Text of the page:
Sapphire – a gem that’s been cherished for thousands of years.
The word sapphire comes from the Greek word sappheiros meaning "blue color." It is one of the four precious gemstones, along with diamond, ruby, and the emerald. Technically, sapphire is a variety of the mineral corundum, a form of aluminum oxide.
Kashmir, Myanmar (formerly Burma) and Sri Lanka are three historically important sources for the September birthstone. Significant quantities of the September birthstone have also been found in Australia, Thailand, Cambodia, Madagascar and the United States (Montana), among other countries in Asia and Africa.
Chemical Formula: Al2O3
Color: White, Colorless, Blue, Green, Yellow, Orange, Brown, Pink, Purple, Gray, Black, Multicolored
Crystal System: Hexagonal
Refractive Index: 1.76 - 1.77
SG: 3.9 - 4.1
Transparency: Transparent to opaque
Double Refraction: .0008
Luster: Vitreous to adamantine
Cleavage: None, but may exhibit parting
Mineral Class: Corundum
A Symbol of Energy and Healing
While its rareness, color, and hardness are what make sapphire so valuable as a gemstone, for alternative healers and others who study and collect crystals, the appeal of a sapphire lies in its energy and healing properties. The Blue sapphire is regarded as a stone of mental focus and order, inner vision, and psychic awareness. In chakra theory, sapphire is said to help open the third eye to receive wisdom and insight, as well as the throat chakra, which allows you to communicate that vision to others.
In its healing uses, sapphire is sometimes compared to lapis lazuli, as both stones evoke the power of the deeply mysterious blue color. The mineral referred to in the Bible as sapphire was very likely lapis lazuli. Unlike lapis lazuli, though, the sapphire stone has a brilliance and clarity of depth that seems to extend its illumination down into the soul of anyone who studies it.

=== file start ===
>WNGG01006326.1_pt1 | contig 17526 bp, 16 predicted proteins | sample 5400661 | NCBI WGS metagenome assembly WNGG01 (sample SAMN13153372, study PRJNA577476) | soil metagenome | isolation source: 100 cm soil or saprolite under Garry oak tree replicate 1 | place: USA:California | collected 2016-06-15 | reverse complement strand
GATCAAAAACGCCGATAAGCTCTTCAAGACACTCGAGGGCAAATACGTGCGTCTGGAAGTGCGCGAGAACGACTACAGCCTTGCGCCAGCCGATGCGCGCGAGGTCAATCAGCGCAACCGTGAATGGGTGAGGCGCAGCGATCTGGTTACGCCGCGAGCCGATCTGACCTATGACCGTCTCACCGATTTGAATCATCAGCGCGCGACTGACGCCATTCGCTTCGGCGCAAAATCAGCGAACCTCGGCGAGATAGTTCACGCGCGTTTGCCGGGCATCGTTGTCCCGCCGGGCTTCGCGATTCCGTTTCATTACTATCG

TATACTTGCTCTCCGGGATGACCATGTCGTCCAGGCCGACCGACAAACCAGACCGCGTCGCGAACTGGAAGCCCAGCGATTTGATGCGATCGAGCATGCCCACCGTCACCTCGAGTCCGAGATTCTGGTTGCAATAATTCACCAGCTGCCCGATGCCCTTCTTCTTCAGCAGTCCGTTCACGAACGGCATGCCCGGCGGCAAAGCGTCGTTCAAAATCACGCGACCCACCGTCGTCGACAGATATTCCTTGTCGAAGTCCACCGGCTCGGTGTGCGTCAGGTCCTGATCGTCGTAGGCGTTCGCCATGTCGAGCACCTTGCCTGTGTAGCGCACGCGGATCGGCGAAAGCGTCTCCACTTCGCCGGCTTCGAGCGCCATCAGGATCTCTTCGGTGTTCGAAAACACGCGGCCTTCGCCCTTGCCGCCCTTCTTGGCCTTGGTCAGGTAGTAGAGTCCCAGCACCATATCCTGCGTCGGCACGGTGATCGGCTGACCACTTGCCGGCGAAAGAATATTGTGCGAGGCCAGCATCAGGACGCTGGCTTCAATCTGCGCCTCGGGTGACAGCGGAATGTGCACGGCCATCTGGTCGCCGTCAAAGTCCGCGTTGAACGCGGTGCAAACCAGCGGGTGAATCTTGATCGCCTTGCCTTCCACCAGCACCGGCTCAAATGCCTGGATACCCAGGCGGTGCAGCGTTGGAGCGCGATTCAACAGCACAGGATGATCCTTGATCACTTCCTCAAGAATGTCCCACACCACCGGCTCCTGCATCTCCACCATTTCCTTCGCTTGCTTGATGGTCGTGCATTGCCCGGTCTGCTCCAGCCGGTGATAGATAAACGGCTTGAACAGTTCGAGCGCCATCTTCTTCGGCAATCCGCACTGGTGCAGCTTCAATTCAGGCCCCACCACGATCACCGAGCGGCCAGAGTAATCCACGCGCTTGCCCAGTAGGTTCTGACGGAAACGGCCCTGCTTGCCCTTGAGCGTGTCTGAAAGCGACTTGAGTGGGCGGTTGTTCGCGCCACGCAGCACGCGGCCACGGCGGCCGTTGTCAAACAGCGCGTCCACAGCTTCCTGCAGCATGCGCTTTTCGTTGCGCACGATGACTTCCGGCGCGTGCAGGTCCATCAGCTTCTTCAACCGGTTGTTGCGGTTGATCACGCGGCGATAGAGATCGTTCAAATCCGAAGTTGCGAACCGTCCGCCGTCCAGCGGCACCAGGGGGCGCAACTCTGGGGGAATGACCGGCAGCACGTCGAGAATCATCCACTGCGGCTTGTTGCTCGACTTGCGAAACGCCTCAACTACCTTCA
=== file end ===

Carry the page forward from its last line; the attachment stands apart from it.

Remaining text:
Associated with deep spirituality and devotion, sapphire is thought to bring peace and contentment to one's soul, as well as trust in the fulfillment of his or her destiny.
For new-age enthusiasts and alternative healers, here are some additional properties attributed to the sapphire:
Protect from negative energy
Attract financial abundance
Promote mental clarity
Evoke the feelings of devotion
Strengthen integrity and intuition
Other Uses for Sapphire
Because it evokes the energy of loyalty, honesty, and devotion, the sapphire is often used in the design of engagement rings and romantic jewelry.
Sapphire is used in all forms of jewelry, including bracelets, necklaces, rings, and earrings. It is used both as a centerpiece gemstone in pendants and rings, as well as a secondary stone to complement other gemstones such as Diamonds. Star Sapphires are polished as cabochons, and, if clear, are extremely valuable.
The rare orange-pink variety, known as Padparadschah, can be even more valuable than fine blue Sapphire. Blue Sapphire is sometimes carved into cameos or small figures, especially the less transparent material. Synthetic Sapphire is often used as a cheap substitute for natural material.
The main gemstone colors in addition to blue Sapphire include:
- Yellow Sapphire (sometimes also called "Golden Sapphire" if intensely colored)
- Pink Sapphire
- White Sapphire (describes colorless Sapphire)
- Green Sapphire
- Purple Sapphire
- Orange Sapphire
- Black Sapphire
The beautiful sapphire represents the month of September and is the birthstone of the astrological signs of both Taurus and Virgo. Sapphire is also the birthstone of the Chinese zodiac sign of Tiger and is said to represent the energy of two days of the week—Thursday and Saturday.